In the face of death, we don’t know what to say. We fumble with phrases.
She lived a good, long life.
Time heals all wounds.
You’re strong. You’ll get through this.
These are actual statements; spoken in good faith; offered for comfort; the last said to a friend when her husband died. Four years later, it still astounds her.
Are words inadequate, or do we just think it is too difficult to find the right words?
I vote for the latter. For most of us, the topic of death is unwelcome, disturbing, even terrifying. We do not want to think about it. So we mumble a cliché, put our signature on a card and hope to God we never have to mention it again.
But I believe in words.
I am not saying it is easy to find the right words. In fact, it is as tough as it gets.
But words make a difference.
I still think about an email I received the day after my Mom died:
I can only hope that in my old age, my daughters show the dedication, love, and attention to me that you have showered on your mother…Please know that I have admired and appreciated your relationship…all these years, and many little things you have shared with me remain detailed in my mind…as things that my mother might enjoy in her later years…
Through this message and others, my friends helped me get to the other side of the deep, numbing pain that engulfed me.
It is possible to find words that heal. When my dad died, one of his business colleagues sent a long letter filled with funny stories and incisive observations. He wrote:
“A friend in the office remarked to me that he had no enemies in the world; a man without malice or rancour, but with a sweet and philosophical temperament that was a warming influence on all of us who have followed him.
From my office in London, I always looked forward to his letters. His opinions were so well thought out and so eloquently expressed that one could look back on them years later and find that they remained true…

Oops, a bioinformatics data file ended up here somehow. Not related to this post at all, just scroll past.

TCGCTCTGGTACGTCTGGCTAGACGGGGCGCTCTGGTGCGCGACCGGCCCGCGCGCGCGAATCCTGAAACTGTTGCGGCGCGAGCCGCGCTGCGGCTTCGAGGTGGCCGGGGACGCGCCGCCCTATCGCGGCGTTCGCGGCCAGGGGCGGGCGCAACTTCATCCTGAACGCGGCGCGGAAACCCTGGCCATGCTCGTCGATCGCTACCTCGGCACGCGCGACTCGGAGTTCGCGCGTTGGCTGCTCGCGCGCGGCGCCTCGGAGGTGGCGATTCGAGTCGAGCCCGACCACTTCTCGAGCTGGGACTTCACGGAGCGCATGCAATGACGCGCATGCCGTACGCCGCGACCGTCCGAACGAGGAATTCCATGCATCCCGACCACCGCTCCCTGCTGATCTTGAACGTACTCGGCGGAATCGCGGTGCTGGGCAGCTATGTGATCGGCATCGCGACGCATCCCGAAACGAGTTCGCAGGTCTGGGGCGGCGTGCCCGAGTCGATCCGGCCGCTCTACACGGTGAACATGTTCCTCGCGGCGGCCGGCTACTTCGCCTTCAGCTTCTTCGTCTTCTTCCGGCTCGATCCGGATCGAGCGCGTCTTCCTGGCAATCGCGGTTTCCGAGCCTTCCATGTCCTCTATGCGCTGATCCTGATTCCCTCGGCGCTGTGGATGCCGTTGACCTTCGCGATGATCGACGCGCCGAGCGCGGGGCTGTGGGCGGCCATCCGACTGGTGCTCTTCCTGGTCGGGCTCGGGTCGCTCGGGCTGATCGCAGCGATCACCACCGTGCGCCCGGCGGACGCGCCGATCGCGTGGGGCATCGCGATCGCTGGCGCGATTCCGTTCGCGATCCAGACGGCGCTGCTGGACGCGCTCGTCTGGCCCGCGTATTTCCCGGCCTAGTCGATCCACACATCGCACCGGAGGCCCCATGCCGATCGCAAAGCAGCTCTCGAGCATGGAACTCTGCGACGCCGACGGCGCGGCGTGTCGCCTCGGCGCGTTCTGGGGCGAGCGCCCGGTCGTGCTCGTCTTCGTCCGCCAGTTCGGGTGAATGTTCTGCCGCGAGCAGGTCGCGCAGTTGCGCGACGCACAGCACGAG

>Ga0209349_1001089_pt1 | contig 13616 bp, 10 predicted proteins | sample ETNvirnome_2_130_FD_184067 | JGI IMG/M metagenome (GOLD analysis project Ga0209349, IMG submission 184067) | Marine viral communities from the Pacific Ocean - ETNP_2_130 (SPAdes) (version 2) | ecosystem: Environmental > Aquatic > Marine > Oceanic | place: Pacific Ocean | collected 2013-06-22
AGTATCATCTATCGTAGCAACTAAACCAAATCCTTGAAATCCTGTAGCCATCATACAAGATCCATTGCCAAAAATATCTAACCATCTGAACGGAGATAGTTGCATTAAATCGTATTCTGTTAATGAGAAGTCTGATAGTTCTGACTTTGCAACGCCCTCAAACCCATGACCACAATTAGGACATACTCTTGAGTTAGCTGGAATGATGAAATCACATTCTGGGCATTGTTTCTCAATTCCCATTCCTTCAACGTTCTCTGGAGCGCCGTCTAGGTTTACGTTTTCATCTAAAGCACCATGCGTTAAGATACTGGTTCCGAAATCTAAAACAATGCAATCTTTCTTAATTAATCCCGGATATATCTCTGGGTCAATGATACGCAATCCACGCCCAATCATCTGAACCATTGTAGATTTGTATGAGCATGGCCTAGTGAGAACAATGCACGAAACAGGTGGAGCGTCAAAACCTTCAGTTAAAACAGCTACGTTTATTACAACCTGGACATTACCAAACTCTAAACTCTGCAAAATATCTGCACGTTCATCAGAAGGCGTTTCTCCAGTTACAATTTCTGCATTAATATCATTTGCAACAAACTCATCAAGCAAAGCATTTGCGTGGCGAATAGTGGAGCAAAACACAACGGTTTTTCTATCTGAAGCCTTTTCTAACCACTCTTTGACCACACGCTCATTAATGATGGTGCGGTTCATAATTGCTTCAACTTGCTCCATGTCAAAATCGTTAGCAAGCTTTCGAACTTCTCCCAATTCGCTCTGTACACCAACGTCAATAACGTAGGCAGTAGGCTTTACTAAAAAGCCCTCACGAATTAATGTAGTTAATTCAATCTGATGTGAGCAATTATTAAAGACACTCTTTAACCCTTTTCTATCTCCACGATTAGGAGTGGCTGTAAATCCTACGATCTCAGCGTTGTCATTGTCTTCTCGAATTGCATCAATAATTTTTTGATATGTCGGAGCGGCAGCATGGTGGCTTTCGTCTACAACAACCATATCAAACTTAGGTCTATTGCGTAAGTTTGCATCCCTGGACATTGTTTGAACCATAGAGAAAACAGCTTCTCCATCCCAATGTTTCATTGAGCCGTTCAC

He was one of the outstanding original men that I have had the privilege to know in my almost twenty years with the company. I am grateful for his friendship and his guidance, and will always think of him…”
Each time I read that letter, his words bring my dad back to me.
And I was deeply moved when, about a month after my Mom died, a friend sent a letter filled with recollections, both humorous and poignant. She observed:
She had a wonderful outlook on life, it seems to me…so alive and funny, and dear to be around. I felt lucky to have known her, and there is such a warm quality to your mother…such graciousness and acceptance. I felt very accepted by her, and was always overjoyed by her visits…”
My friend apologized that she had taken a long time to finish the letter. I told her that a month is not long; in fact for me, there is no such thing as “too long.” I would welcome that letter today.
Why are these messages comforting?
In my view, it is because each friend took time.
Each thought about and conveyed a sense of the person, describing fond and funny memories as well as sorrow for our shared loss.
And the friend who had never met my Mom told me our relationship had inspired her.
Buoyed by their words, I felt heartened by the legacies of both my parents. I felt better.
But what do you say to a grieving person? You are standing in the church and there they are and you are; you have dreaded this moment. What do you possibly say?
A friend who recently lost his dad proposed a simple and elegant solution: “I am sorry for your loss.” I agree, and yet I must add that I am grateful to people who told me–some through tears–how much my Mom had meant to them. I appreciated hearing stories that I had not known. And I enjoyed this comment by a fellow resident of my Mom’s nursing home:
“If your Mother could die, then it could happen to anyone!”
Words made me laugh.
Words made me wistful.
Words made me feel less alone.
“I know that she had a full life and two wonderful daughters but moms are never supposed to die.”
“I will always think of him…”
Words can express.
(Quotes used with permission)